"Well, we will survive. Where . . . where is the portrait?"
"It is hanging in Elliott Morgan's home. He is the only one besides yourself who knows about this. He has papers, too, proof of her identity, and all the jewelry that would rightfully belong to her. He can't protect us, but he will keep her heritage safe."
"Oh, Laura, what a disastrous mess we are in. That poor child!"
"She is beautiful and innocent, and she deserves more than a quick, ugly death. My life is of little value to me if it is paid for by hers." Slowly Laura stood. "I must go now. All my trust is in you. If there is a way, I shall try to let you know where I am."
Josine watched as Laura walked back to the crib. She could hear her soft whispered words and knew
she wept. Her heart was breaking, as was Josine's.
The two women looked at each other for what would most likely be the last time they would ever see each other.
"Good-bye, Josine, and may God bless you for what you do tonight."
"I will let you out. Laura . . . please, be very careful."
They retraced their steps, and after a tearful embrace Laura found herself in the narrow black alleyway again. She wrapped her shawl tighter about herself and in a few minutes was swallowed up by the night.
During the next few days Josine began to feel reassured that they had escaped their enemy's notice. But her sense of relief had come too soon.
She drew aside the curtains and watched as the elaborate carriage came to a stop before the front steps. Her eyes narrowed and her lips compressed into a thin line as she watched the woman who disembarked. Then she turned. It was time to go down and meet the enemy.
Glenda Hamilton was a woman whose beauty made passersby pause to look again. Her hair, fashionably styled, was midnight black and her skin was flawless cream. Her brown eyes were alive and glowed like amber. She had kept her body as perfect as it had been at nineteen. She knew her beauty and had long ago learned how to use it.
She smiled at the woman who opened the door,
intent on using all her well-practiced charm to find out what she wanted to know.
"Good morning, Mrs. Gilbert."
"Good morning." Josine matched her visitor's smile. "I'm afraid you have an advantage."
"I'm Glenda Hamilton."
"May I be of service to you, Miss . . . Mrs. . . . Hamilton?"
"Mrs. Hamilton." Glenda fought the anger that threatened to reveal itself in her eyes. What impertinence!
"Mrs. Hamilton," Josine said amiably. "As I said, is there something I can do for you?"
"Is there someplace where we can speak in private?"
"Of course, come to my office." Josine led the way, her heart pounding.
Inside the office, Josine sat behind her desk and motioned Glenda to a seat across from her. She waited patiently for Glenda to continue.
"I've come to talk to you about adopting a child. A female child, about a year old or so. My husband and I realize that we can have no children of our own, and I so wanted a daughter."
"About a year old, you say?"
Josine could see the way Glenda was literally licking her lips. "I'm afraid the youngest female child I have here is a little over three."
"No . . . no . . . that is too old, a child of about one is what I would really like."
"I have several girls. But, as I said, all of them are three or older."
"You've had no . . . recent arrivals?"
"No, not in the past six months. Would you like to meet my children?"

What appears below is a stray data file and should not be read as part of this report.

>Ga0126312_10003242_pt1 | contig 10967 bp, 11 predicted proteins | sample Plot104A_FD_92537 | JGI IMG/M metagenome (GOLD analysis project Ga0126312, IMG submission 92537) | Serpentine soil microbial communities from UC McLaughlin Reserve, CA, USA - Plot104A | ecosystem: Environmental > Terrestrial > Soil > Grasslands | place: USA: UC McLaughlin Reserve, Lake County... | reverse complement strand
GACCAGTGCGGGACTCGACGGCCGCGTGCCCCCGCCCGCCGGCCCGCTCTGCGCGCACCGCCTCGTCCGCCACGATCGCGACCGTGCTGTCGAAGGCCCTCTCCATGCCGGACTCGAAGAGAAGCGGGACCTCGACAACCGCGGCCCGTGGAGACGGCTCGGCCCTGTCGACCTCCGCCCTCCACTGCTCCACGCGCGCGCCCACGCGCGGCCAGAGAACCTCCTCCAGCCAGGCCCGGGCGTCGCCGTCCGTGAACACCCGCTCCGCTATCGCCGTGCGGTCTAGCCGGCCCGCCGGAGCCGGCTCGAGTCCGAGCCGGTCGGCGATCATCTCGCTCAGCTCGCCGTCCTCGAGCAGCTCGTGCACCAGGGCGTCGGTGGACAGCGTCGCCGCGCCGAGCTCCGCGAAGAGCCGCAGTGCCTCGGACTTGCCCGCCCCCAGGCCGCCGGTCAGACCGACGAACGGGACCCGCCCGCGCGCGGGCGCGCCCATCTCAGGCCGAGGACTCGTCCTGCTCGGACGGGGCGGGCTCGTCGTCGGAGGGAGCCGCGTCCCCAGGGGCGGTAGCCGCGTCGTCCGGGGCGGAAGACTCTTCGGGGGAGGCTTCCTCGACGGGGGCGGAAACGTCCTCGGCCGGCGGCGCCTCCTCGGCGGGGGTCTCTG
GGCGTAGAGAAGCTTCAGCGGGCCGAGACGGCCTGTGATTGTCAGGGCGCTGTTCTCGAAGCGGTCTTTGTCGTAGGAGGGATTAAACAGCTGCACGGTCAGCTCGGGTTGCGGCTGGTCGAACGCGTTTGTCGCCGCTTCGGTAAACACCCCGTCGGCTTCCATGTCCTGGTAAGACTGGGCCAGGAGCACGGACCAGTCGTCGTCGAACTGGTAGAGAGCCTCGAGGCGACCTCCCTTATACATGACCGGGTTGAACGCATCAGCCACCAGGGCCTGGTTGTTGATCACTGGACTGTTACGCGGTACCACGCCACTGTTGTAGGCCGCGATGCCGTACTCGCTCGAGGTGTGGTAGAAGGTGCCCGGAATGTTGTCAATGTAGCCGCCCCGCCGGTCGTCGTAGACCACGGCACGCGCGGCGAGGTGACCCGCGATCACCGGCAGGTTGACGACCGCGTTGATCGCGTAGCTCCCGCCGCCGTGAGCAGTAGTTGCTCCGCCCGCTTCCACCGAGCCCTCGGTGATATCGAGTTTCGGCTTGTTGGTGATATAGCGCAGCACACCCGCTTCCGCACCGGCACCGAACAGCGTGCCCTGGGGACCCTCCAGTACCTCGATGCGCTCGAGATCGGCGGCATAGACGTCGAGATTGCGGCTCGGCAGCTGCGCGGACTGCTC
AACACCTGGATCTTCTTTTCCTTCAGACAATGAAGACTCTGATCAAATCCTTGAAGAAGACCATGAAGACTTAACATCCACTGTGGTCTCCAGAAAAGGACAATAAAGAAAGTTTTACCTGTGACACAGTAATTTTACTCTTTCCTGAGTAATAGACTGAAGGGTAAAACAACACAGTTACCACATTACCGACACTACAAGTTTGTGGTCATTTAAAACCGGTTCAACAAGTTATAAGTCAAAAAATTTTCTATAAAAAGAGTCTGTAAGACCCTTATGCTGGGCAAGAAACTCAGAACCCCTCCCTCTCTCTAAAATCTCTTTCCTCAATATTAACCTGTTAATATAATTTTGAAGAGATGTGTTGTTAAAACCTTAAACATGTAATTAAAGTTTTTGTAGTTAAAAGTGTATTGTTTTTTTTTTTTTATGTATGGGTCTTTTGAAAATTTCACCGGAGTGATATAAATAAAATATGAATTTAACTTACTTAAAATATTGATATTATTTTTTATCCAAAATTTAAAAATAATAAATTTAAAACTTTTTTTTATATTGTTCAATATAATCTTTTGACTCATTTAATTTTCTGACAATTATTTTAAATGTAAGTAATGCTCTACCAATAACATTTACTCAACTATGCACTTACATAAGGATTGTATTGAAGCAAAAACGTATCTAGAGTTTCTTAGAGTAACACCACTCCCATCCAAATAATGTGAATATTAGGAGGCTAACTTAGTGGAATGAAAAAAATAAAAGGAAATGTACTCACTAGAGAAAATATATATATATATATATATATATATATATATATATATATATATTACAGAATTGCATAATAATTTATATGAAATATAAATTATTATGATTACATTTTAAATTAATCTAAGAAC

"Yes, yes I would. And I'd like to see your facilities, if I may." If this woman would not tell her everything, Glenda decided, then she would search for herself.
But a long and very thorough search did not turn up any child under three. Glenda was disappointed, but not dissuaded. She would continue her search. It would not end until she found the child she sought . . . and destroyed it.
Josine watched her leave, frightened. It would never do, she realized, to underestimate the cunning of her enemy.
Glenda's carriage stopped before the Hamilton mansion. She gazed up at it, possessive greed evident in her eyes. Randolph Hamilton, she had long ago discovered, was as wealthy as Croesus, and his estate was not entailed.
She had wanted this home and Randolph's wealth, and his wife's death at the birth of their daughter was an event that had played into her hands.
She had met Randolph Hamilton as a grieving widow with a nine-year-old son and soon convinced the grieving widower that she was a kindred spirit. But no sooner was the wedding formalized and her son adopted than she was seeking methods to destroy both Randolph and his daughter.
Randolph's death had been an easy affair to ar-
range. A slow and very rare poison administered carefully so his demise seemed an act of naturetook care of everything.
But the child had not been so easy. She had tried twice, but each time she was foiled by that diligent and aggravating woman Laura Dunham. A friend of Randolph's wife and nurse to her child, she was the only one who had seen through Glenda's perfect facade to the evil within.
Glenda stepped down from the carriage and walked up the walk. The front door flew open and a boy rushed out to meet her.
"Did you find them?"
"No, Gregory. But I will."
"The nasty old witch."
"Hush, Gregory, not outside. You needn't worry, love. You will be sole heir to the Hamilton estate. No matter what I have to do."
The boy was undeniably handsome, but he had yet to learn to hide his greed and disdain for others behind a mask. In time, he would.
By mid-afternoon Glenda was again in her carriage. It made its way through the London streets and stopped before a mansion.
She smiled as she looked at it, then went to the door. Ushered inside, she was asked to wait until the master of the house could join her. Within a few minutes he opened the library door and came in. His face was not touched by a welcoming smile.
"Glenda, what the hell are you doing here?"
"Why, Charles," she laughed softly, "is that any way to welcome me?"
"I repeat, what do you want?"
"Charles"Her voice now matched his in coldness"don't take that tone with me. I'm sure both Jessica and the London papers would like to know about our liaisons . . . and your son, Gregory."
"I pay enough to keep you quiet. What do you want now?"
"I need to find someone, and you must help me."